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Of course, as a defensive midfielder, Lavia's number one job is to protect the back four. Known during his time at Manchester City as a tenacious tackler with excellent recovery speed, Lavia has displayed the traits which show he can do the dirty work as well.

A good example of that can be seen below, from the second half against Klagenfurt. As the Austrians counter at Saints, Lavia retreats quickly to get in position in front of the back three.

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As the Klagenfurt attacker attempts to cut inside, Lavia reads it perfectly and gets his toe to the ball.

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When it breaks free, his first instinct is to then explode up the pitch, taking his side away from danger and starting a Saints counter.

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Despite his age and limited experience, Lavia is already displaying impressive maturity as well as an impressively well-rounded ability. He'll get the season to learn from Romeu, but it would be no surprise to see Lavia steal the Spaniard's starting role sooner rather than later, such is his talent and potential.

Joe Aribo

Signed On: July 9

Signed From: Rangers

Minutes Played For Saints: 105

Perhaps the signing that was accompanied by the most fanfare thanks to Aribo's impressive CV for both club and country, the Nigerian has had a quiet start to life in a Saints shirt.

It's crucial to point out he still hasn't been at the club for two weeks yet, so it's hardly a surprise to see him in the process of getting up to speed.

Operating as the second striker in Saints' 3-5-2 shape, Aribo has largely started towards the right side while coming centrally to help aid the striker, Nathan Tella against Leipzig and Adam Armstrong vs Klagenfurt.

Neither forward is the most physical and as such, Aribo has frequently found himself playing with his back to goal, helping Saints build attacks and take the ball down against physical central defenders. He can do this job but Aribo is at his best with the game in front of him, able to carry the ball and break into the box.

Ideally, Aribo gets on the ball close to goal where he can really do damage but he's also capable of carrying the ball from deeper as seen in this example against Klagenfurt.

Aribo wins the ball back and drives away from the opposition player, quickly eating up the space ahead.

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Within moments, Aribo is near the halfway line and has attracted the attention of three Klagenfurt players, creating the space for Stuart Armstrong to run into, Aribo finding the Scotsman with a simple pass.

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Aribo has shown flashes of the ability that made him so popular in Scotland but it will take time for him to build up the understanding with his teammates that's so important for someone who plays in the style that he does.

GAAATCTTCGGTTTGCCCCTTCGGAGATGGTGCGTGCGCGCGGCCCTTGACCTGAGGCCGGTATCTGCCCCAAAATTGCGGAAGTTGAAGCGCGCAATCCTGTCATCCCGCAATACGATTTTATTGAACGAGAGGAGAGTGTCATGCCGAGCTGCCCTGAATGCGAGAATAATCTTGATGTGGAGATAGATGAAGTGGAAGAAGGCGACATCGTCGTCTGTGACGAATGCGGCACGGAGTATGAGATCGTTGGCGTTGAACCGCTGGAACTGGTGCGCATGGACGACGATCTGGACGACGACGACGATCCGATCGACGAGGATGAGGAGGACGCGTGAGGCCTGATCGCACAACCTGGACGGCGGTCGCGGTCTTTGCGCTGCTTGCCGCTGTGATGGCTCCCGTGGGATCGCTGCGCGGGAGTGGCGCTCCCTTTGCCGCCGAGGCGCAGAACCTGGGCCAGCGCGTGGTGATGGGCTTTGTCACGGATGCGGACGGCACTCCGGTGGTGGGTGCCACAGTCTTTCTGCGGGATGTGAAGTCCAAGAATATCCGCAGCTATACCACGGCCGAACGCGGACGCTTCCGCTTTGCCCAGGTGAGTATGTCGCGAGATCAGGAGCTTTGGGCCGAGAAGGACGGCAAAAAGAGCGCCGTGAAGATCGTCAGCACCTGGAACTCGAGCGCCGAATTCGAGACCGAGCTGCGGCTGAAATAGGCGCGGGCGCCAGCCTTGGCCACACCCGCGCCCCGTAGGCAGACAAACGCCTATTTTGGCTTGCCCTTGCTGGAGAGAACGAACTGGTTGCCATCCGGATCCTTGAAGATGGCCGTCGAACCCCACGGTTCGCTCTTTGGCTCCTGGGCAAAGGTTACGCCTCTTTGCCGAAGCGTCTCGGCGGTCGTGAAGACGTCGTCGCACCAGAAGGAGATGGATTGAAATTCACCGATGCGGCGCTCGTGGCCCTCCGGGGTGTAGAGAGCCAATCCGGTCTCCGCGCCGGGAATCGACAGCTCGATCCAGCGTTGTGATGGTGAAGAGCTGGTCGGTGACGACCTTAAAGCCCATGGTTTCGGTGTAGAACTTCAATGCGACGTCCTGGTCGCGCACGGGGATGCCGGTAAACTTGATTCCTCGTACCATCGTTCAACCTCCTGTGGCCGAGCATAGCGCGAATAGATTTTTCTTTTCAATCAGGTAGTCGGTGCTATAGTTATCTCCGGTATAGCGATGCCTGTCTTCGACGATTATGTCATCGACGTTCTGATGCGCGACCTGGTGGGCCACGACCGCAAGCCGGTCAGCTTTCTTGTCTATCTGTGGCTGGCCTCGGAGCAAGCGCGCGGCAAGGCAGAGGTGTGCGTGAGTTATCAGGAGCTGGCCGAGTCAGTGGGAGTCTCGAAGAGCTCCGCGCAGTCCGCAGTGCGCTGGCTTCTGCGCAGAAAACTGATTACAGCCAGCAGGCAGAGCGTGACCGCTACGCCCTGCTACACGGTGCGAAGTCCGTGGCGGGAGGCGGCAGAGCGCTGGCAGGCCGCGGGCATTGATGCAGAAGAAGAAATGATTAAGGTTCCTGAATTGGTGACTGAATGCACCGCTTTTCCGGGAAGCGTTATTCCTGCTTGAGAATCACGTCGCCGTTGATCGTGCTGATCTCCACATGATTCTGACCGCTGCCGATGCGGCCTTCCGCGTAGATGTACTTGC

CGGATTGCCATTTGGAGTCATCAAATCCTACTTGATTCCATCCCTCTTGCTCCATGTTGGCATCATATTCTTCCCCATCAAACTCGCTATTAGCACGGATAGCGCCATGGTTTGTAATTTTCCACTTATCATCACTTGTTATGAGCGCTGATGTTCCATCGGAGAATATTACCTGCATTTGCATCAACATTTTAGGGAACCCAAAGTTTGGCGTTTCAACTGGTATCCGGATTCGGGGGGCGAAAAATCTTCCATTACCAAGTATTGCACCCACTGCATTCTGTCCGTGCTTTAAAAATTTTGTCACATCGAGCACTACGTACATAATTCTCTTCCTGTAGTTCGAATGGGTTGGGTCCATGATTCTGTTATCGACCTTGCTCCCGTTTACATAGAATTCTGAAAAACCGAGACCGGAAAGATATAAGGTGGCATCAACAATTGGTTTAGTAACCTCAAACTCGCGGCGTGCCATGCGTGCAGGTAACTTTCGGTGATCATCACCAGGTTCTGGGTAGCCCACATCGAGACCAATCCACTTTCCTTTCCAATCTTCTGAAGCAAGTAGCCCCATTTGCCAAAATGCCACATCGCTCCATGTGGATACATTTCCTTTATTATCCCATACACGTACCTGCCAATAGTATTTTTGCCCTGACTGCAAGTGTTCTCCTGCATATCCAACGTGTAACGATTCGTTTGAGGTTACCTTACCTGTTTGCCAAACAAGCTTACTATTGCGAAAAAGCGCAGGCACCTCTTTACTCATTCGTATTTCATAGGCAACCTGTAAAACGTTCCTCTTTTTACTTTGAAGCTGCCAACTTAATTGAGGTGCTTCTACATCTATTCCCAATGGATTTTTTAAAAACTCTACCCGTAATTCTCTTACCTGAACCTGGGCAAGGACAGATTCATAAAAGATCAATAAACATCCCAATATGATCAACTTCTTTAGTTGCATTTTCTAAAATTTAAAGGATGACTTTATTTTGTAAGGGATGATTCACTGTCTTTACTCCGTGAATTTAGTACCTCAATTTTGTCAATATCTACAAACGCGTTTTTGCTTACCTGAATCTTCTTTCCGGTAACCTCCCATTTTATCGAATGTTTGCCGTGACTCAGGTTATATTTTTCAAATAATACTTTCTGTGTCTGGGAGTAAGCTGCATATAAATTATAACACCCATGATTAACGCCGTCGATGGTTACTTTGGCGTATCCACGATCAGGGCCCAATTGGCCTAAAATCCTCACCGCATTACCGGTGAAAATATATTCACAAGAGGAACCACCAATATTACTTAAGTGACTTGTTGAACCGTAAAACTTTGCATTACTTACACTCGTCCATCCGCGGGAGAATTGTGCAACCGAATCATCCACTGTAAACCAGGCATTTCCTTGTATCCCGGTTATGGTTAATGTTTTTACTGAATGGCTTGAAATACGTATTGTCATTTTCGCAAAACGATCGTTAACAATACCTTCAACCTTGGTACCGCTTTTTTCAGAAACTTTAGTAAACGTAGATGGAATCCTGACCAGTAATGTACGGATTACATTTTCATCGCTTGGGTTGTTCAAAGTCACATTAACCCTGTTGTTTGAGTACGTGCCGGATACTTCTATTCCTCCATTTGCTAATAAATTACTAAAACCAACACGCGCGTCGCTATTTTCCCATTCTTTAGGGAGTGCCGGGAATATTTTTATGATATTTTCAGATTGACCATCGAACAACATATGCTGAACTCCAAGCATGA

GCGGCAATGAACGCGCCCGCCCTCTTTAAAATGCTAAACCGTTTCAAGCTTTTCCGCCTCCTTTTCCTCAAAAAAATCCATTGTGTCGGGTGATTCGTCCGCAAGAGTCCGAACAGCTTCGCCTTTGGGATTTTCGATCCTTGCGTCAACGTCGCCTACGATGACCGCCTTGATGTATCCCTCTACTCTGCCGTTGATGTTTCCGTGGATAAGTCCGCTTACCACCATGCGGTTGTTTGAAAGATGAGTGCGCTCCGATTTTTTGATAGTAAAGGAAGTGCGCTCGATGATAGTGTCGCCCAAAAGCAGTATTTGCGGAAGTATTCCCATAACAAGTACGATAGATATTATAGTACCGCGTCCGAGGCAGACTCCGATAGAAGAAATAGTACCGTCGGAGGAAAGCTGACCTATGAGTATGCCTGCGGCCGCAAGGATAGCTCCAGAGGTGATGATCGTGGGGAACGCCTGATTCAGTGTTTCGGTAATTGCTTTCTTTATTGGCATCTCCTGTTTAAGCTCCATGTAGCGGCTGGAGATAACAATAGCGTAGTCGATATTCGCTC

Constantly making runs just outside and inside the box, Aribo's smart movement has at times not been spotted so far in Saints' pre-season run. Below is a perfect example against Leipzig.

As Moussa Djenepo cuts inside, Aribo darts in between the two Leipzig defenders and into the space between the Germans' defence and goalkeeper. 

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The pass eventually does arrive but it's late and too heavy, allowing Leipzig's goalkeeper to come out and claim it.

Below is another example from Saints' 0-0 draw with Klagenfurt.

As Walker-Peters drives into the box, Aribo can be seen arriving late, available in space for a cut-back.

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Walker-Peters ends up ignoring Aribo and playing a superb ball towards Elyounoussi at the back post, but these are the details of Aribo's game that will take time to perfect with his teammates. Fortunately, they have another three pre-season games before the real thing starts.

And while we're yet to see the best of Aribo's magic on the ball, he has been a crucial part of Saints' game-plan out of possession, often acting as the first line of pressure.

With Leipzig passing around the back, Aribo is level with Tella as the highest line of pressure, watching the play develop and waiting for his moment to pounce.

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As the ball is passed back to the deepest Leipzig defender, Aribo makes his move. The genius of this is in the angle he takes up, running towards the ball in an arc rather than in a straight line so as. tobe on the right of the defender and keep them closed into that area of the pitch.

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Leipzig eventually try to force the ball forward where Elyounoussi is able to intercept and start a new Saints attack. There will certainly be more to come from Aribo, his skillset is too diverse and his talent too great, for there not to be. But it may take time. Until then, he'll still be on hand to make an impact as he did against Leipzig.